It has been almost two years since I last posted a full original song on YouTube. While that is kind of sad, it has been an odd time with many changes in my life. Hopefully I will now find the time and interest to concentrate on my music again.
I am really excited about “How to live”. Most of the song came together quite quickly but it took a long time to get it done. I started with a simple riff and built upon that. Before finalizing it, I asked my friend Helene Urva to add her vocals. I am very happy with how it ended up sounding. Hope you will enjoy it too.
It’s been a busy September and I haven’t really had much time for photography. It is a shame since there have been many nice days, however I hope I will have a chance to take some lovely photos with autumn foliage before the dark and wet autumn really hits.
The biggest photo-shoot I had in September was the album release concert for the female chamber choir Sireen. They presented their new album “Terra Incognita” in the House of the Blackheads hall in Tallinn and asked me to take pictures of the event.
The concert itself was amazing. The sound was perfect, they had good choreography and an amazing light show. The only problem for me was the lighting. While everything looked impressive, it was relatively dark so I had to bump up the ISO. Using the flash would have ruined the concert for the audience and I also had to be careful with moving around. The concert was acoustic so every sound I made was audible.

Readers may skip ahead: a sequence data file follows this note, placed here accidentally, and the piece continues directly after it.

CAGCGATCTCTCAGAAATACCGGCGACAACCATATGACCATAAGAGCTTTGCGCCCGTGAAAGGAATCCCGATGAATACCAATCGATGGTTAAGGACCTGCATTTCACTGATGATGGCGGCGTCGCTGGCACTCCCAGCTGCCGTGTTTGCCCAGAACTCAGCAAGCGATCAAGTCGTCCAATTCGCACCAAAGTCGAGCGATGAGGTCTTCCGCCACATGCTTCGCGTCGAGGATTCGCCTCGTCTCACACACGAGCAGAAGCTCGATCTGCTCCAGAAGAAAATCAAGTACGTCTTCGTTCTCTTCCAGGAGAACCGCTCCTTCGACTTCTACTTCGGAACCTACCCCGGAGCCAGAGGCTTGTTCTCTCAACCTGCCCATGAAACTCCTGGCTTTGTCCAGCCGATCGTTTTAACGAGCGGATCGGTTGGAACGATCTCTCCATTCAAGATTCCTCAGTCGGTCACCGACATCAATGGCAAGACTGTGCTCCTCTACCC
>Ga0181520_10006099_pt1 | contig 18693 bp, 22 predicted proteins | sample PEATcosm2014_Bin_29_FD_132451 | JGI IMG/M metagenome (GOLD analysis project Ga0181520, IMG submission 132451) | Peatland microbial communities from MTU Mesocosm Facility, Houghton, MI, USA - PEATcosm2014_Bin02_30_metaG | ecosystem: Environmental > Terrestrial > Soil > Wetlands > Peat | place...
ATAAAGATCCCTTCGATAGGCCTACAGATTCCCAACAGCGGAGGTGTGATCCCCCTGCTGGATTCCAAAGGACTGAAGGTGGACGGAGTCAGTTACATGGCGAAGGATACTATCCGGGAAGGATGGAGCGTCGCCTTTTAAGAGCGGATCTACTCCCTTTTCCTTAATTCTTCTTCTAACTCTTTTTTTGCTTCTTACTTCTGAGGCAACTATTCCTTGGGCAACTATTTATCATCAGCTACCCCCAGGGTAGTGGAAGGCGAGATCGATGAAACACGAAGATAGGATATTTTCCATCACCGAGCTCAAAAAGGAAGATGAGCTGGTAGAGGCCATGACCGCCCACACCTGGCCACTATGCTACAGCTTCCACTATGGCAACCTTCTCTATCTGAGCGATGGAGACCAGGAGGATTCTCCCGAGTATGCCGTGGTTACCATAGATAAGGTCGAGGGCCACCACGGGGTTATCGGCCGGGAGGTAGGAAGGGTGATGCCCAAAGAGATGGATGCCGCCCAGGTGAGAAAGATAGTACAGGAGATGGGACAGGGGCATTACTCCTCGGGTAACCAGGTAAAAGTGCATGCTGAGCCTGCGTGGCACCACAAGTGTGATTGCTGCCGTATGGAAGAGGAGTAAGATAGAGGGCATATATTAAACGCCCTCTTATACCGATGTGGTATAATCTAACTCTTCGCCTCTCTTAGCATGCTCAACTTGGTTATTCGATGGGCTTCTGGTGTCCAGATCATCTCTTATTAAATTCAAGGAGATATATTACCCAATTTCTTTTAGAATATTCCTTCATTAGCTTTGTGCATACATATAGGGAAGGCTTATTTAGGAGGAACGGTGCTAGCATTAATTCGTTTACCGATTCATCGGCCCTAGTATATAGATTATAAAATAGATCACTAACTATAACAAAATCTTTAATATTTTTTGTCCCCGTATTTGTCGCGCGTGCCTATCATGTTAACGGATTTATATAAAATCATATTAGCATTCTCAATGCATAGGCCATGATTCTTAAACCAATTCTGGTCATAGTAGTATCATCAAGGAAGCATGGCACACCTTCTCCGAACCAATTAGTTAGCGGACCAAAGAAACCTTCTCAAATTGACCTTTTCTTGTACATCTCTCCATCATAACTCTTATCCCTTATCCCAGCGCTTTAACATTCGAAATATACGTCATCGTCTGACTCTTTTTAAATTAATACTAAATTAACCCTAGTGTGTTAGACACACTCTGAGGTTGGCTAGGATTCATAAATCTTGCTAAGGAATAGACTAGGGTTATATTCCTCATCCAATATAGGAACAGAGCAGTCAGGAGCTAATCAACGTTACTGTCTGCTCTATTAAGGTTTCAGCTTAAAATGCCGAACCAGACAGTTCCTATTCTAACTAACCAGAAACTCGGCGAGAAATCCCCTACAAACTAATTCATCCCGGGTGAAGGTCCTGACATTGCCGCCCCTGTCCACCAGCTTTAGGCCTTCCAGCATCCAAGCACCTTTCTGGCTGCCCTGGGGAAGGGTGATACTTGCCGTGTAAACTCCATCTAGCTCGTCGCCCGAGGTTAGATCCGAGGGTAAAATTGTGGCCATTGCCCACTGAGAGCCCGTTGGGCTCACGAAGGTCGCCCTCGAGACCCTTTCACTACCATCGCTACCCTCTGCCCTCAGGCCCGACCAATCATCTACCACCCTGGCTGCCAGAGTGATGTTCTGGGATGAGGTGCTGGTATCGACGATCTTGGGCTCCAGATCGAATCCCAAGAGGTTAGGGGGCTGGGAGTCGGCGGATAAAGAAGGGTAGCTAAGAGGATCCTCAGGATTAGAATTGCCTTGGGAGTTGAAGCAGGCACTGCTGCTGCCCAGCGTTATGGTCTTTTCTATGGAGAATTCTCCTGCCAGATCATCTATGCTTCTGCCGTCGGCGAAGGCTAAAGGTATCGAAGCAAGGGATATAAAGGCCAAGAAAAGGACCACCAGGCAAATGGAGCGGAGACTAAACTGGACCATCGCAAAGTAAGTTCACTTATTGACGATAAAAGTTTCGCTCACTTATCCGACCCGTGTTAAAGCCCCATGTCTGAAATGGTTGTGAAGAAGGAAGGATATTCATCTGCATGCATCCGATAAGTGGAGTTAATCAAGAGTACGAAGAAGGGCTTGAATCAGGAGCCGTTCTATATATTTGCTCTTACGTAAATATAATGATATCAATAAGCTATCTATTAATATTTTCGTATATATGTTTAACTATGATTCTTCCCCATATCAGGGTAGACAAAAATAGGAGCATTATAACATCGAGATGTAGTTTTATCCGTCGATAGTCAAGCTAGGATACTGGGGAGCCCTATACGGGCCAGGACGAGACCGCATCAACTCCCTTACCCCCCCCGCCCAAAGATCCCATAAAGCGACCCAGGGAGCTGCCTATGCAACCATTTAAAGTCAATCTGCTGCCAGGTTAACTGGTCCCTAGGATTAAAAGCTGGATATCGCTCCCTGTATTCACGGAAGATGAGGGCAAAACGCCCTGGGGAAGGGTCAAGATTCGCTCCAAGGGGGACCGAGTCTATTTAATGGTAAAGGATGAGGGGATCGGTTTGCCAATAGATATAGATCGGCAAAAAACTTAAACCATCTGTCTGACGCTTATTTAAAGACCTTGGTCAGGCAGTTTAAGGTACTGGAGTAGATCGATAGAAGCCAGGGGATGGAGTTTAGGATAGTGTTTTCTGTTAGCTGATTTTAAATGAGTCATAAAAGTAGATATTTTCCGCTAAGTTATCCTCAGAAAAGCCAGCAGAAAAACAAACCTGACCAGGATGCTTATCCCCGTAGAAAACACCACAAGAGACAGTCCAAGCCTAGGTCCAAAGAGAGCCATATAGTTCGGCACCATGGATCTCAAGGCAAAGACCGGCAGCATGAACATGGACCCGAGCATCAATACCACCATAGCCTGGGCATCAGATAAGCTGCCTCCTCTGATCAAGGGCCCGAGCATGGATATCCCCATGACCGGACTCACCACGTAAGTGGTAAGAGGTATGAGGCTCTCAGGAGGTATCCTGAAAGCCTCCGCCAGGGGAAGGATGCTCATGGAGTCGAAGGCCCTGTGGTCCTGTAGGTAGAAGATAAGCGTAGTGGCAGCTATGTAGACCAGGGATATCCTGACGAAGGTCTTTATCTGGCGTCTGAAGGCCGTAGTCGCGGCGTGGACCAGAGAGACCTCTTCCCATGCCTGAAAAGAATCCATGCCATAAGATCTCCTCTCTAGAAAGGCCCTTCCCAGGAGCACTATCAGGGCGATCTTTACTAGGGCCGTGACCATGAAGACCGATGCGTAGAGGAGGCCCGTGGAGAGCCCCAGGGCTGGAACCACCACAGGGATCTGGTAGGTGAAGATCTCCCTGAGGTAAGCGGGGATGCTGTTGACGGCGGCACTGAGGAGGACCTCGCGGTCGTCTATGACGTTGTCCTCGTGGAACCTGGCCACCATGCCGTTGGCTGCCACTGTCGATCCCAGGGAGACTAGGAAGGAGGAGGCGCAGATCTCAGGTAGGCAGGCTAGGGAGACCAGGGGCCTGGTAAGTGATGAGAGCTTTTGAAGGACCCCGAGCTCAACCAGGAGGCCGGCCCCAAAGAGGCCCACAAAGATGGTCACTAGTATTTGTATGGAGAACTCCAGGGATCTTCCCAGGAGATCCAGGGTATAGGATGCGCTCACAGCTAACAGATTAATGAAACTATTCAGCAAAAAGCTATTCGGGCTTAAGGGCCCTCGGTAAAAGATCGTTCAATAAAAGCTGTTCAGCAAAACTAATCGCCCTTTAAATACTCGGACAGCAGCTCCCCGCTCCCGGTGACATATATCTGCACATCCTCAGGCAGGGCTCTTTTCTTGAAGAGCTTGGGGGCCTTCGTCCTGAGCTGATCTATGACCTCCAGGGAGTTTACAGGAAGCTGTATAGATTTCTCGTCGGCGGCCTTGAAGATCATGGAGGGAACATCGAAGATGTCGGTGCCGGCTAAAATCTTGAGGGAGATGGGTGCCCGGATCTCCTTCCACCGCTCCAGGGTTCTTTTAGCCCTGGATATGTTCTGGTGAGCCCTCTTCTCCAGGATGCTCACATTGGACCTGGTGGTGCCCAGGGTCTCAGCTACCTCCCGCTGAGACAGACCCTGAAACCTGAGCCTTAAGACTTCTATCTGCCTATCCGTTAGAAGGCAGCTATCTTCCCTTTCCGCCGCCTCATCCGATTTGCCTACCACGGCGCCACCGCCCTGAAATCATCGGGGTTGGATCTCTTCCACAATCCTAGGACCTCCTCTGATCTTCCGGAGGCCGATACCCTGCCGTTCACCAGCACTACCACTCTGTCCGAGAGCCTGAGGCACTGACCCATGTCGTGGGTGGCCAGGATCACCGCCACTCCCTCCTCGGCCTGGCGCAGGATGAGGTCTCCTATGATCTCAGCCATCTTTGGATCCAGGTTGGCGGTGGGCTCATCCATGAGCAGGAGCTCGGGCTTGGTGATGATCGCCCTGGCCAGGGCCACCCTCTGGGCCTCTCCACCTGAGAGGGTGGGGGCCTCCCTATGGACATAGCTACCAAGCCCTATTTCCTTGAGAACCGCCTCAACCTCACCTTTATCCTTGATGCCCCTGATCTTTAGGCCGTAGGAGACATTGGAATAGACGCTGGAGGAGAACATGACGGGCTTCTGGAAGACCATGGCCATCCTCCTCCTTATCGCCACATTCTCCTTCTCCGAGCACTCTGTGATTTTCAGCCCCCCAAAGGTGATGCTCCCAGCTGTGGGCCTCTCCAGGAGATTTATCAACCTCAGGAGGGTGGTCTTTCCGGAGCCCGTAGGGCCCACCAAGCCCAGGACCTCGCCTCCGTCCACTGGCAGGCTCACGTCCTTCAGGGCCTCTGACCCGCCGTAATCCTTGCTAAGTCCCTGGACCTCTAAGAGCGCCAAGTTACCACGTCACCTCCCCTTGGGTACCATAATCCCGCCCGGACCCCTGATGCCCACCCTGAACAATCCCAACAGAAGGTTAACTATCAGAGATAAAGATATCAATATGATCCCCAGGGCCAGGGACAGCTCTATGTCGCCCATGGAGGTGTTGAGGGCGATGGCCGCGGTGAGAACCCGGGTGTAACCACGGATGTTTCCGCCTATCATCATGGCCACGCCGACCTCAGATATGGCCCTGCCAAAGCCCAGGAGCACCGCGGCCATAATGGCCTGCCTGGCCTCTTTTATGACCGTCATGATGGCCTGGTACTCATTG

In the end I got some really nice pictures, albeit a little noisy. The members of the choir seemed happy though and that’s what really matters.
I have been thinking a lot about how I approach photography and what would make me better at taking photos of people. It is not an obvious thing. It takes a lot of practice and you really need to be able to connect with your subjects.
I tend to overanalyse (as is evident in this post) and worry too much about preparing. When the session starts I find I am too much stuck in my head and this takes it’s toll on my communication with the model. Understanding the problems helps but I’ve fount that talking to other photographers is really good as well.